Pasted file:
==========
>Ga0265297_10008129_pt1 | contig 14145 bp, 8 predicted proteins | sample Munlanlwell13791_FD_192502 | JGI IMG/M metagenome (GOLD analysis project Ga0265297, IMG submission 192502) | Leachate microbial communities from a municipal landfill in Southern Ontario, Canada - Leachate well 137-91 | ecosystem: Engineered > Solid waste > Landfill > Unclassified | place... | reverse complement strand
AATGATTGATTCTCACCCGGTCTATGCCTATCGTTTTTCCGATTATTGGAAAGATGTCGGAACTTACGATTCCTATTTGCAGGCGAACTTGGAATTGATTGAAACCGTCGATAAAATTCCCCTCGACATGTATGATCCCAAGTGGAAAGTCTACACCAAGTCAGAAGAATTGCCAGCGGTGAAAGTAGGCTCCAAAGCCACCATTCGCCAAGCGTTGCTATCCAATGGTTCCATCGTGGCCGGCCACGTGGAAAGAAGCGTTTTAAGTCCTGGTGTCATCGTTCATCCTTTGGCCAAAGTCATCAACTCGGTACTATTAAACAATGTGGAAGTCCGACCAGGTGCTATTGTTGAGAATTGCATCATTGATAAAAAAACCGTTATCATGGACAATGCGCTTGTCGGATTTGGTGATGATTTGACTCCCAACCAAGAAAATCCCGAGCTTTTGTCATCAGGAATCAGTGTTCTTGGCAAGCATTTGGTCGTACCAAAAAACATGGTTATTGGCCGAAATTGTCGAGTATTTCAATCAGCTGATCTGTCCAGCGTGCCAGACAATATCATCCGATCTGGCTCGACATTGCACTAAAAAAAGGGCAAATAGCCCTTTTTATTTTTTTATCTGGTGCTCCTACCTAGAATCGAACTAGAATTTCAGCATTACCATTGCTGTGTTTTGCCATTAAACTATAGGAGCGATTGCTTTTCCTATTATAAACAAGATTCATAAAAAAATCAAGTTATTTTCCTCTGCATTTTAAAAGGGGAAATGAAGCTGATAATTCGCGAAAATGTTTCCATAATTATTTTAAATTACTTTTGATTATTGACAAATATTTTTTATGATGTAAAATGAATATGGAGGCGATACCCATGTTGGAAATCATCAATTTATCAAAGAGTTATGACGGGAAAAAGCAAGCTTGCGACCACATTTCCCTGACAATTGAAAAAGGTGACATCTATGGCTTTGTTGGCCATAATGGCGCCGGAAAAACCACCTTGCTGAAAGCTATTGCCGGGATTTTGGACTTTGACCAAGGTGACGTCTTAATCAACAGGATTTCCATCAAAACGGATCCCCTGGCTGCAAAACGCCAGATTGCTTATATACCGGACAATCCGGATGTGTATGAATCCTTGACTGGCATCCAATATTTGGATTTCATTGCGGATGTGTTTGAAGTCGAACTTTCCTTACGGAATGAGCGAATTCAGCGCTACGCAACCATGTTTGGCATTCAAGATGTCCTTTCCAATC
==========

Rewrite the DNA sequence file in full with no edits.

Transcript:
>Ga0265297_10008129_pt1 | contig 14145 bp, 8 predicted proteins | sample Munlanlwell13791_FD_192502 | JGI IMG/M metagenome (GOLD analysis project Ga0265297, IMG submission 192502) | Leachate microbial communities from a municipal landfill in Southern Ontario, Canada - Leachate well 137-91 | ecosystem: Engineered > Solid waste > Landfill > Unclassified | place... | reverse complement strand
AATGATTGATTCTCACCCGGTCTATGCCTATCGTTTTTCCGATTATTGGAAAGATGTCGGAACTTACGATTCCTATTTGCAGGCGAACTTGGAATTGATTGAAACCGTCGATAAAATTCCCCTCGACATGTATGATCCCAAGTGGAAAGTCTACACCAAGTCAGAAGAATTGCCAGCGGTGAAAGTAGGCTCCAAAGCCACCATTCGCCAAGCGTTGCTATCCAATGGTTCCATCGTGGCCGGCCACGTGGAAAGAAGCGTTTTAAGTCCTGGTGTCATCGTTCATCCTTTGGCCAAAGTCATCAACTCGGTACTATTAAACAATGTGGAAGTCCGACCAGGTGCTATTGTTGAGAATTGCATCATTGATAAAAAAACCGTTATCATGGACAATGCGCTTGTCGGATTTGGTGATGATTTGACTCCCAACCAAGAAAATCCCGAGCTTTTGTCATCAGGAATCAGTGTTCTTGGCAAGCATTTGGTCGTACCAAAAAACATGGTTATTGGCCGAAATTGTCGAGTATTTCAATCAGCTGATCTGTCCAGCGTGCCAGACAATATCATCCGATCTGGCTCGACATTGCACTAAAAAAAGGGCAAATAGCCCTTTTTATTTTTTTATCTGGTGCTCCTACCTAGAATCGAACTAGAATTTCAGCATTACCATTGCTGTGTTTTGCCATTAAACTATAGGAGCGATTGCTTTTCCTATTATAAACAAGATTCATAAAAAAATCAAGTTATTTTCCTCTGCATTTTAAAAGGGGAAATGAAGCTGATAATTCGCGAAAATGTTTCCATAATTATTTTAAATTACTTTTGATTATTGACAAATATTTTTTATGATGTAAAATGAATATGGAGGCGATACCCATGTTGGAAATCATCAATTTATCAAAGAGTTATGACGGGAAAAAGCAAGCTTGCGACCACATTTCCCTGACAATTGAAAAAGGTGACATCTATGGCTTTGTTGGCCATAATGGCGCCGGAAAAACCACCTTGCTGAAAGCTATTGCCGGGATTTTGGACTTTGACCAAGGTGACGTCTTAATCAACAGGATTTCCATCAAAACGGATCCCCTGGCTGCAAAACGCCAGATTGCTTATATACCGGACAATCCGGATGTGTATGAATCCTTGACTGGCATCCAATATTTGGATTTCATTGCGGATGTGTTTGAAGTCGAACTTTCCTTACGGAATGAGCGAATTCAGCGCTACGCAACCATGTTTGGCATTCAAGATGTCCTTTCCAATC